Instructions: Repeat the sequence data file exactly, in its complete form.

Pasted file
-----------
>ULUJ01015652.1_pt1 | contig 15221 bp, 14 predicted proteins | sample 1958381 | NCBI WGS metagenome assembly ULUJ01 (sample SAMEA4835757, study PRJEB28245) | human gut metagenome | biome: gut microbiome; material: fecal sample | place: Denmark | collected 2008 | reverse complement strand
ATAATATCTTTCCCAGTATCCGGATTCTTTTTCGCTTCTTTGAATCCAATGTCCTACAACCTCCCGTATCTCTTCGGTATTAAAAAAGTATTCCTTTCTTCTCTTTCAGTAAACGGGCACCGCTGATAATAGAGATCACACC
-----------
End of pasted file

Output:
>ULUJ01015652.1_pt1 | contig 15221 bp, 14 predicted proteins | sample 1958381 | NCBI WGS metagenome assembly ULUJ01 (sample SAMEA4835757, study PRJEB28245) | human gut metagenome | biome: gut microbiome; material: fecal sample | place: Denmark | collected 2008 | reverse complement strand
ATAATATCTTTCCCAGTATCCGGATTCTTTTTCGCTTCTTTGAATCCAATGTCCTACAACCTCCCGTATCTCTTCGGTATTAAAAAAGTATTCCTTTCTTCTCTTTCAGTAAACGGGCACCGCTGATAATAGAGATCACACC